The post continues on, talking about building relationships and trusting God.  It’s all very saccharine and generally good advice to anyone whose child is marrying anyone.  What bothers me, though, is that the issue of prejudice and racism is never confronted head-on.  If anything, prejudice and racism are swept under the carpet.  The author never delves into why she may have never assumed or wanted her daughter to marry a black man.  While she does lather on her son-in-law’s positive qualities rather thickly, she never discusses why those qualities may have surprised her in a black man with dreads.  She never talks about why other people might object to the marriage.

She does the opposite.  She ignores the issue of racism as if it weren’t important or even central to the necessity to write about her experiences.  She ignores the impact of race on the experience of of her daughter and son-in-law.  I have to wonder if her daughter and son-in-law feel that the proper approach to relatives who objected to their union was just to ignore the racism and pray?  I wonder if they felt that such objection undermined their relationship?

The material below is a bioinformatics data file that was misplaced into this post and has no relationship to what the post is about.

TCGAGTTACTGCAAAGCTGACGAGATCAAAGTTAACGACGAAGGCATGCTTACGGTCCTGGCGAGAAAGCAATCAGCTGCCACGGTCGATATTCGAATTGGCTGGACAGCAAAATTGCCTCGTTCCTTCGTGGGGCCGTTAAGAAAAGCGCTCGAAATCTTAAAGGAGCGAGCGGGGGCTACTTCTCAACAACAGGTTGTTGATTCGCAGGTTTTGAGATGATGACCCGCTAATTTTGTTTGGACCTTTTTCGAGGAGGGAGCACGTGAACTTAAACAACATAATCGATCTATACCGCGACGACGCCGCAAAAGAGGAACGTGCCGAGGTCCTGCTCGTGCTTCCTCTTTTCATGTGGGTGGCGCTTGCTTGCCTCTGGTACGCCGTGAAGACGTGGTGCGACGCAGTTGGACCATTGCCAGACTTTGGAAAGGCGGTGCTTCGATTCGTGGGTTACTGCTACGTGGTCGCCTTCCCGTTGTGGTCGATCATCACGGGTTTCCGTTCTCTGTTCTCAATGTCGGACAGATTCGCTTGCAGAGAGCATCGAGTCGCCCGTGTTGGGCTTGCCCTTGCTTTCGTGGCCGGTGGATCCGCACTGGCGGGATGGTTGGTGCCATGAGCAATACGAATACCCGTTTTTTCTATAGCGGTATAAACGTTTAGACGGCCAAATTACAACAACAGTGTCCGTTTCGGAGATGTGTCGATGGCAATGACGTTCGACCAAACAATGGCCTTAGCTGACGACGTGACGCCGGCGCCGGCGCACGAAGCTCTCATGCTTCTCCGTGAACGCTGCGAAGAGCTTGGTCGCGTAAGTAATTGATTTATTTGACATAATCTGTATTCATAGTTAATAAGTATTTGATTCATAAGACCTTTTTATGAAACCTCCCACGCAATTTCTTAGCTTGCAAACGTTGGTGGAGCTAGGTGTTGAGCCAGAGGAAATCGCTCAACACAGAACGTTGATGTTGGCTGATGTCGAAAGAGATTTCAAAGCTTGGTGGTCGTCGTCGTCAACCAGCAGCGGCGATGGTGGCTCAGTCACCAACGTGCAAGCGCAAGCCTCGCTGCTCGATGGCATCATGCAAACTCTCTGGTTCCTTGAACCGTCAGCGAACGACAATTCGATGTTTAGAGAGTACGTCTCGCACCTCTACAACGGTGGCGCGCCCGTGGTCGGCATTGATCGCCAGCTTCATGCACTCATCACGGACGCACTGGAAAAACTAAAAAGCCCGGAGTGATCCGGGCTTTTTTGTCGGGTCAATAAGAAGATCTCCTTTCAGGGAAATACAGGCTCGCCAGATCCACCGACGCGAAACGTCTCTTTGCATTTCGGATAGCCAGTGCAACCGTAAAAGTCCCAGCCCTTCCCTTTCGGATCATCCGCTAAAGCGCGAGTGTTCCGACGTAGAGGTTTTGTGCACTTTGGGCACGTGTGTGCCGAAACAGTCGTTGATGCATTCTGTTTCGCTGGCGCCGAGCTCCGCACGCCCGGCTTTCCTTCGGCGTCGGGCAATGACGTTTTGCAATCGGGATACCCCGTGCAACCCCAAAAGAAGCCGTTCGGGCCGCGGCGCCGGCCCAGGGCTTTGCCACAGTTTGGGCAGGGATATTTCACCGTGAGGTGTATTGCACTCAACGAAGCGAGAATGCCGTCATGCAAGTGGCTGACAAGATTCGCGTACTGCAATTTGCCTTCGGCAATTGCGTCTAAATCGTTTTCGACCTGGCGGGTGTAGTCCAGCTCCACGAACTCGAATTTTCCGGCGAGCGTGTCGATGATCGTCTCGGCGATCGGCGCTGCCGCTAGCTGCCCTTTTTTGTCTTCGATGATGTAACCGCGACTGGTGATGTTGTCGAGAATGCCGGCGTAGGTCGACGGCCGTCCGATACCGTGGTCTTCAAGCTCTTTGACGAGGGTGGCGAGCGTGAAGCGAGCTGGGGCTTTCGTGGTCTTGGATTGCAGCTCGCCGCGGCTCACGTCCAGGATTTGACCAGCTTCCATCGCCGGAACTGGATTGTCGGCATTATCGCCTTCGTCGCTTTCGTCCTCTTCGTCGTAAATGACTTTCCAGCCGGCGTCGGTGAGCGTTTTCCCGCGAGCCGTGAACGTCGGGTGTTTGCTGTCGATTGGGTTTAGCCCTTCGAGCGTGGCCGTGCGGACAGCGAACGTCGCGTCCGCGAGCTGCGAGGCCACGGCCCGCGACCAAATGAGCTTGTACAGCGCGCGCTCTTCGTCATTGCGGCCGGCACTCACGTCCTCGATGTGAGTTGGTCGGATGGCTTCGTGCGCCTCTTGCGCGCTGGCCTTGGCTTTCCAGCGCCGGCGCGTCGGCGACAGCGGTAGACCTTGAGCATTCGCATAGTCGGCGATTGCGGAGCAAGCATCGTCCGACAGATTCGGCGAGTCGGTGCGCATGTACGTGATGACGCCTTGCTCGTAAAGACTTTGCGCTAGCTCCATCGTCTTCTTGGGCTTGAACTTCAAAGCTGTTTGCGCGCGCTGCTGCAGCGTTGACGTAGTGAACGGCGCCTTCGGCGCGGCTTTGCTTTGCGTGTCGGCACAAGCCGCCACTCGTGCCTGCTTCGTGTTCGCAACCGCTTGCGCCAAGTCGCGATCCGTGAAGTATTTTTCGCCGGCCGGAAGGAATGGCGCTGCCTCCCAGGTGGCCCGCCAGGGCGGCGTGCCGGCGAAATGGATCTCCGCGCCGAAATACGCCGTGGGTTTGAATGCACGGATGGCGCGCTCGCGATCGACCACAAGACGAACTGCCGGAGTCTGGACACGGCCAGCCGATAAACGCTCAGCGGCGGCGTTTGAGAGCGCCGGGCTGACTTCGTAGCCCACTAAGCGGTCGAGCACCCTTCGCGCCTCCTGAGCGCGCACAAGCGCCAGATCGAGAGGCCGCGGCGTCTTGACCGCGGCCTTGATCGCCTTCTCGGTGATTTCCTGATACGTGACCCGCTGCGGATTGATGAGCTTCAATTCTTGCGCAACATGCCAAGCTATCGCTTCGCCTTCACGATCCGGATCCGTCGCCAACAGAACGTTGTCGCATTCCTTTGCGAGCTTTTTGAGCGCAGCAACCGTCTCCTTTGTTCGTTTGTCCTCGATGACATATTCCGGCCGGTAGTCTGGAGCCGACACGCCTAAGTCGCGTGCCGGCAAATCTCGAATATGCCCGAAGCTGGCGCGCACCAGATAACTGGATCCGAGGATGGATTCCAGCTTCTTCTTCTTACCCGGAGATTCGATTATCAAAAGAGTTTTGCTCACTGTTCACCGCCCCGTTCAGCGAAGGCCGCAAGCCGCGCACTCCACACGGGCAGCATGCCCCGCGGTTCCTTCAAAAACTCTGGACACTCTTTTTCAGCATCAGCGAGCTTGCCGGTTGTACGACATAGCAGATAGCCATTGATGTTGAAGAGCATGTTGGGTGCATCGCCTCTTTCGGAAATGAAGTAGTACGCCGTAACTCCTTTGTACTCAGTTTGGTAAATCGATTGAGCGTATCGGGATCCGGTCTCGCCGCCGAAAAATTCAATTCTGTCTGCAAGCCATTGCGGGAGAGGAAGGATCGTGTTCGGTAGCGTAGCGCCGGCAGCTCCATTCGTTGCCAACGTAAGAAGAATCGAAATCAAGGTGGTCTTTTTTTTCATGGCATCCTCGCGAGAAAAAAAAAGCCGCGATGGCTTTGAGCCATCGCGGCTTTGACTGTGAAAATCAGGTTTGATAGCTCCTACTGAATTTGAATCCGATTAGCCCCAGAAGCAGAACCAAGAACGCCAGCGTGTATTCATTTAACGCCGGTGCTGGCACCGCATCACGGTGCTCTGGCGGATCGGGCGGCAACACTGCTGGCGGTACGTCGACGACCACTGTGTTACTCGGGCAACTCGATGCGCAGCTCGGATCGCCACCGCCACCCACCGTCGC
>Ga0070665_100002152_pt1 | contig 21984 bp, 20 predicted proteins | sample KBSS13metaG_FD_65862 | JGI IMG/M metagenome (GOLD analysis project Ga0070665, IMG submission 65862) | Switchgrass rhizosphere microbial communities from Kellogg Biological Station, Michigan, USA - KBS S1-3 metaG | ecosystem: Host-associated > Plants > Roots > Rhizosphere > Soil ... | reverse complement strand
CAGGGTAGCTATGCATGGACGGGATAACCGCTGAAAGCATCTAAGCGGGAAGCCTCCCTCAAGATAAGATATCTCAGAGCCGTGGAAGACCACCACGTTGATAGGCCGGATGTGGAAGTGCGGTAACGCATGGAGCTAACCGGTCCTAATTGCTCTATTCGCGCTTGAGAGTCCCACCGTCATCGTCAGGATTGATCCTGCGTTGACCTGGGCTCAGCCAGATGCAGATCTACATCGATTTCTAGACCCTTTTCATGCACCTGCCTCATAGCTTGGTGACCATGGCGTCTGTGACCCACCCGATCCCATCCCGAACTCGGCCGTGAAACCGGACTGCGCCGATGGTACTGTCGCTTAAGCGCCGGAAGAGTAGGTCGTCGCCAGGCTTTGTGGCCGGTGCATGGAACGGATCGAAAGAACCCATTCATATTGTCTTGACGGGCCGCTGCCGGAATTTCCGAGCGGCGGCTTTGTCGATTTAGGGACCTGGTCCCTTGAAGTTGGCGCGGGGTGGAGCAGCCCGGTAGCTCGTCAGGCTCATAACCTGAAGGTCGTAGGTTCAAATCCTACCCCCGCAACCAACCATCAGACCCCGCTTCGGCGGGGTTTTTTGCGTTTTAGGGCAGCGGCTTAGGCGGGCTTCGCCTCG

Instead, the issue of race was treated as a merely cosmetic issue.  I could imagine a similar missive being written about when God sends your tall daughter a short husband, or your athletic daughter a chubby man.

The impact of race on people’s lives is manifold, especially so for people of African heritage, even more-more-so for people who are known descendants of slaves, and I imagine that impact is even greater in the South (where the writer lives.)  What bothers me the most is the lack of introspection on the part of the writer, and the lack of repentance, and the lack of a call to introspection or repentance.  Without understanding how racism works in our own hearts we cannot repent of it or work against it.  We cannot ignore it as a cosmetic or inconsequential concern and simply shrug it away as if it doesn’t matter.  Rather than being a much-needed confessional of how entrenched and dangerous racism is, how badly we need to confront and defeat it, the writer instead gave us a rather prim 8-step tutorial on how to smile and pretend nothing is wrong.